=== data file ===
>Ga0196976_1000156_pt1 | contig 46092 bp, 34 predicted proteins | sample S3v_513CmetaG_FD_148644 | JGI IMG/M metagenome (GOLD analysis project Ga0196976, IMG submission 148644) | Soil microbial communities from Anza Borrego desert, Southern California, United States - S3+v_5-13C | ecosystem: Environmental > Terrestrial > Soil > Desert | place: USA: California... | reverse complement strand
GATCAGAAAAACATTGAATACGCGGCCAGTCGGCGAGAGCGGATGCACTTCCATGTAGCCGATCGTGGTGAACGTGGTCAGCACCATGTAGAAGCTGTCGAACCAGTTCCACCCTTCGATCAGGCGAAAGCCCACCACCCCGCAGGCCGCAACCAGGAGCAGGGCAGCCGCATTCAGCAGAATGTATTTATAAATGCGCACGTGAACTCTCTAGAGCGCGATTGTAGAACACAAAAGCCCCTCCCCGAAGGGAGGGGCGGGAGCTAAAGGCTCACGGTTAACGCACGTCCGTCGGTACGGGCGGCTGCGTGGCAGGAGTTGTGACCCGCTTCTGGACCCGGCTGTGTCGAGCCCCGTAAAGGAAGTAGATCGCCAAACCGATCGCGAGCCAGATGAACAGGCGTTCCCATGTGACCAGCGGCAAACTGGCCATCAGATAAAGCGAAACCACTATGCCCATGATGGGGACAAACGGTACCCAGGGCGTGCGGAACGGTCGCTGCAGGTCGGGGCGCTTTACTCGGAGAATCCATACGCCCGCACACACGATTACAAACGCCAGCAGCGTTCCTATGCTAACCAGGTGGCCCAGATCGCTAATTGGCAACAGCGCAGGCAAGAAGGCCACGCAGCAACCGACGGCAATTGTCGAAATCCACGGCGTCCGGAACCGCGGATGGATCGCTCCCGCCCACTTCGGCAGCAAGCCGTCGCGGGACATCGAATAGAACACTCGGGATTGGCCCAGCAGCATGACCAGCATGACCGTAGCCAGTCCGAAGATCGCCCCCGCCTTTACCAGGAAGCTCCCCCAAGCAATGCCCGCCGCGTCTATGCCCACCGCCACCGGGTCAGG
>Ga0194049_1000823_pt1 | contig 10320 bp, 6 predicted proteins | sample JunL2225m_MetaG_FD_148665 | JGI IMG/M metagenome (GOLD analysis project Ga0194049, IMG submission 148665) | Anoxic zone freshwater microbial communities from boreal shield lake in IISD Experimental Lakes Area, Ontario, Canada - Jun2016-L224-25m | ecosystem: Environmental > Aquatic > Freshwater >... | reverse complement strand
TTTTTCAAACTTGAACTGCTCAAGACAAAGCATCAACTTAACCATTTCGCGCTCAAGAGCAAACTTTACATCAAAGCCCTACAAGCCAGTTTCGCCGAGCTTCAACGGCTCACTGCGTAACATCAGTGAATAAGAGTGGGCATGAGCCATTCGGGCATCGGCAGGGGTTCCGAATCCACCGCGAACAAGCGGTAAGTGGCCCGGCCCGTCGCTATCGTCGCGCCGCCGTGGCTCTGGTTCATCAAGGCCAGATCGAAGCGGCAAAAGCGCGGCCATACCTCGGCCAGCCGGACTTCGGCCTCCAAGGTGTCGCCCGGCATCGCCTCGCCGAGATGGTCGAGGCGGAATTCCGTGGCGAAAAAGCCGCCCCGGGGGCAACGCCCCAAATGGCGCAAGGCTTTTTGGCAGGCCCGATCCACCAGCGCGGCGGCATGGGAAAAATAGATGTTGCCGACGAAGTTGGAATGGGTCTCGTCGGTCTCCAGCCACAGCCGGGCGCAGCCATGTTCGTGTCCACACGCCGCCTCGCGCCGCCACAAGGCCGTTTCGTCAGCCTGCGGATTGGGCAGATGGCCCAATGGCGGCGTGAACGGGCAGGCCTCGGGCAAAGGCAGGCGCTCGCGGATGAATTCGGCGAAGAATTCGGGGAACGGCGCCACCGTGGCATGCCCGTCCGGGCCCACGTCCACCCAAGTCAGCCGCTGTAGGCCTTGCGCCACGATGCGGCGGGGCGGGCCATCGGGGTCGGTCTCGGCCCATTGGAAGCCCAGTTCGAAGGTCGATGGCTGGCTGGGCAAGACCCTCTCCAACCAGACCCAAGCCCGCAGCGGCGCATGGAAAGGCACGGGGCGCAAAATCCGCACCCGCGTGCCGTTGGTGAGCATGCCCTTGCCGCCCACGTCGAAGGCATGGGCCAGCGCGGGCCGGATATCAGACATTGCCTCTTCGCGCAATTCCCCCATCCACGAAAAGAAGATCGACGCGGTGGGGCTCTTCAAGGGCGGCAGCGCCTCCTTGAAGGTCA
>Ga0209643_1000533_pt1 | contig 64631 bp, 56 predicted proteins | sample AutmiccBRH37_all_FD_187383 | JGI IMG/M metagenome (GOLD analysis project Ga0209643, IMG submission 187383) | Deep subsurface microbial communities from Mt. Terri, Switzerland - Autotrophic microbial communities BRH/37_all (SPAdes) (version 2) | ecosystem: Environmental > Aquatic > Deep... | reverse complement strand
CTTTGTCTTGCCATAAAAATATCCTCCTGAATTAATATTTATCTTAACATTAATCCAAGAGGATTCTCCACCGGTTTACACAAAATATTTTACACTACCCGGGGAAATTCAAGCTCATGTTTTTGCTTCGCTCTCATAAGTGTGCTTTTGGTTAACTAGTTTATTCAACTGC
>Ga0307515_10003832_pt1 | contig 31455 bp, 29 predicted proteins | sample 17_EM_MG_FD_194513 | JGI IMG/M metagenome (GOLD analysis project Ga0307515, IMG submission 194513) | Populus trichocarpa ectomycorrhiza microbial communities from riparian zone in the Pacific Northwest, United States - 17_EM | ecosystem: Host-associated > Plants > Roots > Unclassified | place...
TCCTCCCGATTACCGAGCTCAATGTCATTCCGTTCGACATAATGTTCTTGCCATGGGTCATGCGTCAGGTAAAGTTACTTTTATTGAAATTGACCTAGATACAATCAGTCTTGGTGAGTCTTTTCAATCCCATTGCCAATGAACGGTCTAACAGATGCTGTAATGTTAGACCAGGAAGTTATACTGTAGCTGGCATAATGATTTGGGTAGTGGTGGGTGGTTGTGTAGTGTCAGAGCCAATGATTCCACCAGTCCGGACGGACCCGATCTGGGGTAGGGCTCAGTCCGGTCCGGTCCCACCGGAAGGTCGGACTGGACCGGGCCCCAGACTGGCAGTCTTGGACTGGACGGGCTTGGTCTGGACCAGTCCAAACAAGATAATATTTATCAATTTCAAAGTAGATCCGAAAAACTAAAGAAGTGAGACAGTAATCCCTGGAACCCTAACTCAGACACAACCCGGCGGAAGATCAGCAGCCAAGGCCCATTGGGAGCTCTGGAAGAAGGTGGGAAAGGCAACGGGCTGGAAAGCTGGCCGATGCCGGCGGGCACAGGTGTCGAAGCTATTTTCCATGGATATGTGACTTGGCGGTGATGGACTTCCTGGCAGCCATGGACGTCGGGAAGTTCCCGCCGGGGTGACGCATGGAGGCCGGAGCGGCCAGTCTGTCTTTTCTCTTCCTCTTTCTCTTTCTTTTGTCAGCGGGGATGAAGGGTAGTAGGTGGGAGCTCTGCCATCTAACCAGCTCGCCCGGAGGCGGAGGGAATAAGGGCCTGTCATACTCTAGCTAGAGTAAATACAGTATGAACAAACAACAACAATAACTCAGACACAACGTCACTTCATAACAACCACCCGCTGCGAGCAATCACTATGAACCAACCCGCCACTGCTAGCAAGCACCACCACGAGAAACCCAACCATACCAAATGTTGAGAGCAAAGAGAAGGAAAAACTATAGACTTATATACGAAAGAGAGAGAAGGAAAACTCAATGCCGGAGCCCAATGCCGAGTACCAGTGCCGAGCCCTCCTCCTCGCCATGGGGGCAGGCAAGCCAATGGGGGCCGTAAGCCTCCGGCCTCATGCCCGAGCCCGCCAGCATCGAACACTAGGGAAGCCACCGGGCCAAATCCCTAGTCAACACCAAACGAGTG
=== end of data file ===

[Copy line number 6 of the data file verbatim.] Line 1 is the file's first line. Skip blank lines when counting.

CTTTGTCTTGCCATAAAAATATCCTCCTGAATTAATATTTATCTTAACATTAATCCAAGAGGATTCTCCACCGGTTTACACAAAATATTTTACACTACCCGGGGAAATTCAAGCTCATGTTTTTGCTTCGCTCTCATAAGTGTGCTTTTGGTTAACTAGTTTATTCAACTGC